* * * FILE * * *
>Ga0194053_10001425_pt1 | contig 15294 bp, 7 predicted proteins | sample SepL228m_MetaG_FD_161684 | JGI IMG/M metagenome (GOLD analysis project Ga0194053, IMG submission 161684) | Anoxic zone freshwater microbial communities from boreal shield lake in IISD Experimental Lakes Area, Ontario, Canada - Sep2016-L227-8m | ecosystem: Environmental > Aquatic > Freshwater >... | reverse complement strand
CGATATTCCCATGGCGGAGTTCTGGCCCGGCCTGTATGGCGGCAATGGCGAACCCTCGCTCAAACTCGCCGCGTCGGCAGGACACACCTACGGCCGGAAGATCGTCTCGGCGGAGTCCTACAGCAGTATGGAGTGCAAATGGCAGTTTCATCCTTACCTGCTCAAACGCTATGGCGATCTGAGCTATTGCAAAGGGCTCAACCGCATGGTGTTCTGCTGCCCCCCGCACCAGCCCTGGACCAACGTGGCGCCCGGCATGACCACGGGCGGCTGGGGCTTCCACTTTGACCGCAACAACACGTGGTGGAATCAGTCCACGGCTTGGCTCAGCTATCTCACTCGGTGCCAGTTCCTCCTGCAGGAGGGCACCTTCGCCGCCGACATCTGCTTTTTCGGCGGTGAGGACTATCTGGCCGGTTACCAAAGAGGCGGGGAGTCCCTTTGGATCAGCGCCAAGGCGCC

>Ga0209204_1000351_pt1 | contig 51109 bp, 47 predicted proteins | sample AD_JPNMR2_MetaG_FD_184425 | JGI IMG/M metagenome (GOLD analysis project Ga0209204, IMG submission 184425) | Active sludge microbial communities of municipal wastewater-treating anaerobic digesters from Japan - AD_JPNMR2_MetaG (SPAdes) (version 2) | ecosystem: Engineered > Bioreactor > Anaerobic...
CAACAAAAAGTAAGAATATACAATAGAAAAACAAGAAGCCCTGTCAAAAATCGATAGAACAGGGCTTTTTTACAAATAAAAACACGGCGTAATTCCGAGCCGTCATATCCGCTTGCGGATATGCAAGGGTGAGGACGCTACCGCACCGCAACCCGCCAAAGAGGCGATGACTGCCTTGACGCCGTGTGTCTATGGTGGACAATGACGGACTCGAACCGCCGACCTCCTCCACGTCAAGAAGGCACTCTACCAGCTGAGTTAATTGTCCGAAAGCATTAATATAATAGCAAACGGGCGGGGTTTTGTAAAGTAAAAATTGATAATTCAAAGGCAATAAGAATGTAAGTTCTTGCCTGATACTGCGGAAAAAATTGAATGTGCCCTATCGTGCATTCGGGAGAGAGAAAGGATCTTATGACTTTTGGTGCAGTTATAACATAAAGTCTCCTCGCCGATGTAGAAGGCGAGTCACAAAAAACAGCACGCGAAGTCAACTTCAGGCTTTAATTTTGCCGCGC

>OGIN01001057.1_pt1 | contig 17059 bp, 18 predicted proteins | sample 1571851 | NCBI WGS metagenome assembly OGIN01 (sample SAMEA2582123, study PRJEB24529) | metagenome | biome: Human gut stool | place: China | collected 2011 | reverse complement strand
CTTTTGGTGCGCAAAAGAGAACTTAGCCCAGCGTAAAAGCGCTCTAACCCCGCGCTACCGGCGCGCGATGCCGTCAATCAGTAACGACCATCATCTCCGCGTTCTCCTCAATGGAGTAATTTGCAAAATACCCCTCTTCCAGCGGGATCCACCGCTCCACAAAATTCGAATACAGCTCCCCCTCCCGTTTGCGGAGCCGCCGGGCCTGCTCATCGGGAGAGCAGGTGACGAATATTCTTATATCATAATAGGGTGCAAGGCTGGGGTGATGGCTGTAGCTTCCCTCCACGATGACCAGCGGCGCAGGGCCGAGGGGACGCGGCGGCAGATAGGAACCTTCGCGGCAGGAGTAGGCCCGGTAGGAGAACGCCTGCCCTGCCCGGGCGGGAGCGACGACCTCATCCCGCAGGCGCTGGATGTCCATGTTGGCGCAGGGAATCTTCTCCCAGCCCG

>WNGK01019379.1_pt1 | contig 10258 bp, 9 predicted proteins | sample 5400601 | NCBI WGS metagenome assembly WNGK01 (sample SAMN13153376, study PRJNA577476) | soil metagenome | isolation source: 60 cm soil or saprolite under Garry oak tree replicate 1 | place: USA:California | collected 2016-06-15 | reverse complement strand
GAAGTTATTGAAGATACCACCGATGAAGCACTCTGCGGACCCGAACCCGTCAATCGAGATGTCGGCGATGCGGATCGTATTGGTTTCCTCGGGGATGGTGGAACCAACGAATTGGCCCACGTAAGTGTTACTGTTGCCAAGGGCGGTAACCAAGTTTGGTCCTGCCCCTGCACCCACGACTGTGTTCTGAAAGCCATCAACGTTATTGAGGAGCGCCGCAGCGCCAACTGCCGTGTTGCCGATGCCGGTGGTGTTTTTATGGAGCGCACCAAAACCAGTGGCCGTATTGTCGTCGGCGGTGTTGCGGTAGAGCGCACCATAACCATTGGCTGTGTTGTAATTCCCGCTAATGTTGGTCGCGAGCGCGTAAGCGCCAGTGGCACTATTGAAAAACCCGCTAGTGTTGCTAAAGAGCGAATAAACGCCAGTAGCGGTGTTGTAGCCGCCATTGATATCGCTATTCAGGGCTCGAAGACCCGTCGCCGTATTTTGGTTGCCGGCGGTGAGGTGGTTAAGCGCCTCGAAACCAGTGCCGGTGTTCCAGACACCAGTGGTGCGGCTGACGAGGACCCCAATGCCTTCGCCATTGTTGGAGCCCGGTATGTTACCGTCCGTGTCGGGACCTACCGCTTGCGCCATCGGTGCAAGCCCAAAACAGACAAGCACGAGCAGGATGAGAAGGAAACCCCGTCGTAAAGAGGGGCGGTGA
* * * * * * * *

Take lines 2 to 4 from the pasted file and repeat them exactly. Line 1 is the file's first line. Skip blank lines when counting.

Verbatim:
CGATATTCCCATGGCGGAGTTCTGGCCCGGCCTGTATGGCGGCAATGGCGAACCCTCGCTCAAACTCGCCGCGTCGGCAGGACACACCTACGGCCGGAAGATCGTCTCGGCGGAGTCCTACAGCAGTATGGAGTGCAAATGGCAGTTTCATCCTTACCTGCTCAAACGCTATGGCGATCTGAGCTATTGCAAAGGGCTCAACCGCATGGTGTTCTGCTGCCCCCCGCACCAGCCCTGGACCAACGTGGCGCCCGGCATGACCACGGGCGGCTGGGGCTTCCACTTTGACCGCAACAACACGTGGTGGAATCAGTCCACGGCTTGGCTCAGCTATCTCACTCGGTGCCAGTTCCTCCTGCAGGAGGGCACCTTCGCCGCCGACATCTGCTTTTTCGGCGGTGAGGACTATCTGGCCGGTTACCAAAGAGGCGGGGAGTCCCTTTGGATCAGCGCCAAGGCGCC

>Ga0209204_1000351_pt1 | contig 51109 bp, 47 predicted proteins | sample AD_JPNMR2_MetaG_FD_184425 | JGI IMG/M metagenome (GOLD analysis project Ga0209204, IMG submission 184425) | Active sludge microbial communities of municipal wastewater-treating anaerobic digesters from Japan - AD_JPNMR2_MetaG (SPAdes) (version 2) | ecosystem: Engineered > Bioreactor > Anaerobic...
CAACAAAAAGTAAGAATATACAATAGAAAAACAAGAAGCCCTGTCAAAAATCGATAGAACAGGGCTTTTTTACAAATAAAAACACGGCGTAATTCCGAGCCGTCATATCCGCTTGCGGATATGCAAGGGTGAGGACGCTACCGCACCGCAACCCGCCAAAGAGGCGATGACTGCCTTGACGCCGTGTGTCTATGGTGGACAATGACGGACTCGAACCGCCGACCTCCTCCACGTCAAGAAGGCACTCTACCAGCTGAGTTAATTGTCCGAAAGCATTAATATAATAGCAAACGGGCGGGGTTTTGTAAAGTAAAAATTGATAATTCAAAGGCAATAAGAATGTAAGTTCTTGCCTGATACTGCGGAAAAAATTGAATGTGCCCTATCGTGCATTCGGGAGAGAGAAAGGATCTTATGACTTTTGGTGCAGTTATAACATAAAGTCTCCTCGCCGATGTAGAAGGCGAGTCACAAAAAACAGCACGCGAAGTCAACTTCAGGCTTTAATTTTGCCGCGC